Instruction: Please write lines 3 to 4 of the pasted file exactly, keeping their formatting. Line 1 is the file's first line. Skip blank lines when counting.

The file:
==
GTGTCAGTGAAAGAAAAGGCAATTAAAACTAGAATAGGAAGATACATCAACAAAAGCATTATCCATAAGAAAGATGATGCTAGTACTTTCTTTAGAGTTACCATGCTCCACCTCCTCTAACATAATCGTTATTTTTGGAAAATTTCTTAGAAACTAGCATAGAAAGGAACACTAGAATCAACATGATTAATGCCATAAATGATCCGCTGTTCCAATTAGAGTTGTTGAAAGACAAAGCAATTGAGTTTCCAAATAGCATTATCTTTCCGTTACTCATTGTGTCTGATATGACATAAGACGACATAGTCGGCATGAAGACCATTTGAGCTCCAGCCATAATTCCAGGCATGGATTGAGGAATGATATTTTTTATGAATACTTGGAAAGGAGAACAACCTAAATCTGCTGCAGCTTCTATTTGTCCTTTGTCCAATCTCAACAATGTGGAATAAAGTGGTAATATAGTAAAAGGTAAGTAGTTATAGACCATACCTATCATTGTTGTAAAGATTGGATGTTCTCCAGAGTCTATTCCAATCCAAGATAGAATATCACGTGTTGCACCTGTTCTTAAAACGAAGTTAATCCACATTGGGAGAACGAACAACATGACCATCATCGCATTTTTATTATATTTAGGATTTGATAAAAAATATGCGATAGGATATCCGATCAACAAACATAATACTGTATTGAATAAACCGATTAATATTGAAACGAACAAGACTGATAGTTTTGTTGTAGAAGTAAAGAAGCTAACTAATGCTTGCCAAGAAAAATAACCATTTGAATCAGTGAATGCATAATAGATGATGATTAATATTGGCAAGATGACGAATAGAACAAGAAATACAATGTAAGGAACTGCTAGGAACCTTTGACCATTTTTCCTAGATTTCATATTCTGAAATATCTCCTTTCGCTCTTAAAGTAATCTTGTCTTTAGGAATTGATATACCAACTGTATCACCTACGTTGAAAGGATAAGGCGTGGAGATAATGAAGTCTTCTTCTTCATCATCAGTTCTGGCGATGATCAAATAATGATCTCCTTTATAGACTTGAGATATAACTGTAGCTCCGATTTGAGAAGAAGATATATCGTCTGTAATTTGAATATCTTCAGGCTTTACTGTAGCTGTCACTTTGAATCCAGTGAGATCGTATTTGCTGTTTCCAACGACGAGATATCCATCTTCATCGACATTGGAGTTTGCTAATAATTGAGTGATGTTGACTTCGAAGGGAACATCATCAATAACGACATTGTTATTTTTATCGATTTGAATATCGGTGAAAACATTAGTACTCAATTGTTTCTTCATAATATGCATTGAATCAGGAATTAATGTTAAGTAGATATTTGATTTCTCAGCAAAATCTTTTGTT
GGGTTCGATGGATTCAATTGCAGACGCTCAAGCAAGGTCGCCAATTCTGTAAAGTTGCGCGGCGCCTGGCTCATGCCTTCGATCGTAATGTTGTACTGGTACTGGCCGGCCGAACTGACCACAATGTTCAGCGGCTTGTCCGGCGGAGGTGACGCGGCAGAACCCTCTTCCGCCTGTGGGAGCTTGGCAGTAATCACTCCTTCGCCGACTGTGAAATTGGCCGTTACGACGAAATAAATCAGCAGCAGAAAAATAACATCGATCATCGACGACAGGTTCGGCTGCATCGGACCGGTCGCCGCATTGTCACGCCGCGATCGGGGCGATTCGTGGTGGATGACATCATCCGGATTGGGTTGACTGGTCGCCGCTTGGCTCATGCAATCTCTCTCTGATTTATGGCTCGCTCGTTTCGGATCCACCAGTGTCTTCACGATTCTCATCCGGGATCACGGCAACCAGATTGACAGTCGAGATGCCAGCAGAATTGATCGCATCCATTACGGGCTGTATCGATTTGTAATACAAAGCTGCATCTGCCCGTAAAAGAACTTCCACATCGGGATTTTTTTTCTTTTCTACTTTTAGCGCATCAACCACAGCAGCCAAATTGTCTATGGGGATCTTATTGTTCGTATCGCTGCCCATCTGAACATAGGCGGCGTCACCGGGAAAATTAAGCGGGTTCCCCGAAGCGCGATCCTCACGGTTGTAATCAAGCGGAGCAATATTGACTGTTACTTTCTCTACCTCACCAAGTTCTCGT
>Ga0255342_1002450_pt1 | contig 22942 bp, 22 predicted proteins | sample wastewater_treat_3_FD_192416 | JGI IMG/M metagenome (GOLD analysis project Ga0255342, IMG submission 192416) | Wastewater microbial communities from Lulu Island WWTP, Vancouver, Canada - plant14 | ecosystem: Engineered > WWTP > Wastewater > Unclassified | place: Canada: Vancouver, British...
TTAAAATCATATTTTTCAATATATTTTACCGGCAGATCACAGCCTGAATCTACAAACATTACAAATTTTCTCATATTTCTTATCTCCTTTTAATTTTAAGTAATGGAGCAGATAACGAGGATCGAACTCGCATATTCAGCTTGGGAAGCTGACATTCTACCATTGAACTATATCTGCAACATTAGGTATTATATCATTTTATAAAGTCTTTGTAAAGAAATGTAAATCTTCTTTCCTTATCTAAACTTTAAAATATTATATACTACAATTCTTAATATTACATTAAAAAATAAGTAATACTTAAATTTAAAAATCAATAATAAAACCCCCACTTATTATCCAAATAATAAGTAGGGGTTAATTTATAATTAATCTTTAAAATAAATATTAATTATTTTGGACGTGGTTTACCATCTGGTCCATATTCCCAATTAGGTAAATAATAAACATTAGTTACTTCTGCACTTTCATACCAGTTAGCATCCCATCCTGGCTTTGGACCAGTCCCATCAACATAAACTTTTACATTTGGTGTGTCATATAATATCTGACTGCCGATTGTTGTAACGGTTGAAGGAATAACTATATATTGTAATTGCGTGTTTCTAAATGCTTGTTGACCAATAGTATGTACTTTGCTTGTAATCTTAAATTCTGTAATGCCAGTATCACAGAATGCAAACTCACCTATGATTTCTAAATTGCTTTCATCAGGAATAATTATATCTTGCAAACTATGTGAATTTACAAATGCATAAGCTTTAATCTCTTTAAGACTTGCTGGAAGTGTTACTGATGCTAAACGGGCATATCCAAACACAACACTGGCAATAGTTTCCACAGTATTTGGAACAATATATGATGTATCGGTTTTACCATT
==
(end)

>Ga0255342_1002450_pt1 | contig 22942 bp, 22 predicted proteins | sample wastewater_treat_3_FD_192416 | JGI IMG/M metagenome (GOLD analysis project Ga0255342, IMG submission 192416) | Wastewater microbial communities from Lulu Island WWTP, Vancouver, Canada - plant14 | ecosystem: Engineered > WWTP > Wastewater > Unclassified | place: Canada: Vancouver, British...
TTAAAATCATATTTTTCAATATATTTTACCGGCAGATCACAGCCTGAATCTACAAACATTACAAATTTTCTCATATTTCTTATCTCCTTTTAATTTTAAGTAATGGAGCAGATAACGAGGATCGAACTCGCATATTCAGCTTGGGAAGCTGACATTCTACCATTGAACTATATCTGCAACATTAGGTATTATATCATTTTATAAAGTCTTTGTAAAGAAATGTAAATCTTCTTTCCTTATCTAAACTTTAAAATATTATATACTACAATTCTTAATATTACATTAAAAAATAAGTAATACTTAAATTTAAAAATCAATAATAAAACCCCCACTTATTATCCAAATAATAAGTAGGGGTTAATTTATAATTAATCTTTAAAATAAATATTAATTATTTTGGACGTGGTTTACCATCTGGTCCATATTCCCAATTAGGTAAATAATAAACATTAGTTACTTCTGCACTTTCATACCAGTTAGCATCCCATCCTGGCTTTGGACCAGTCCCATCAACATAAACTTTTACATTTGGTGTGTCATATAATATCTGACTGCCGATTGTTGTAACGGTTGAAGGAATAACTATATATTGTAATTGCGTGTTTCTAAATGCTTGTTGACCAATAGTATGTACTTTGCTTGTAATCTTAAATTCTGTAATGCCAGTATCACAGAATGCAAACTCACCTATGATTTCTAAATTGCTTTCATCAGGAATAATTATATCTTGCAAACTATGTGAATTTACAAATGCATAAGCTTTAATCTCTTTAAGACTTGCTGGAAGTGTTACTGATGCTAAACGGGCATATCCAAACACAACACTGGCAATAGTTTCCACAGTATTTGGAACAATATATGATGTATCGGTTTTACCATT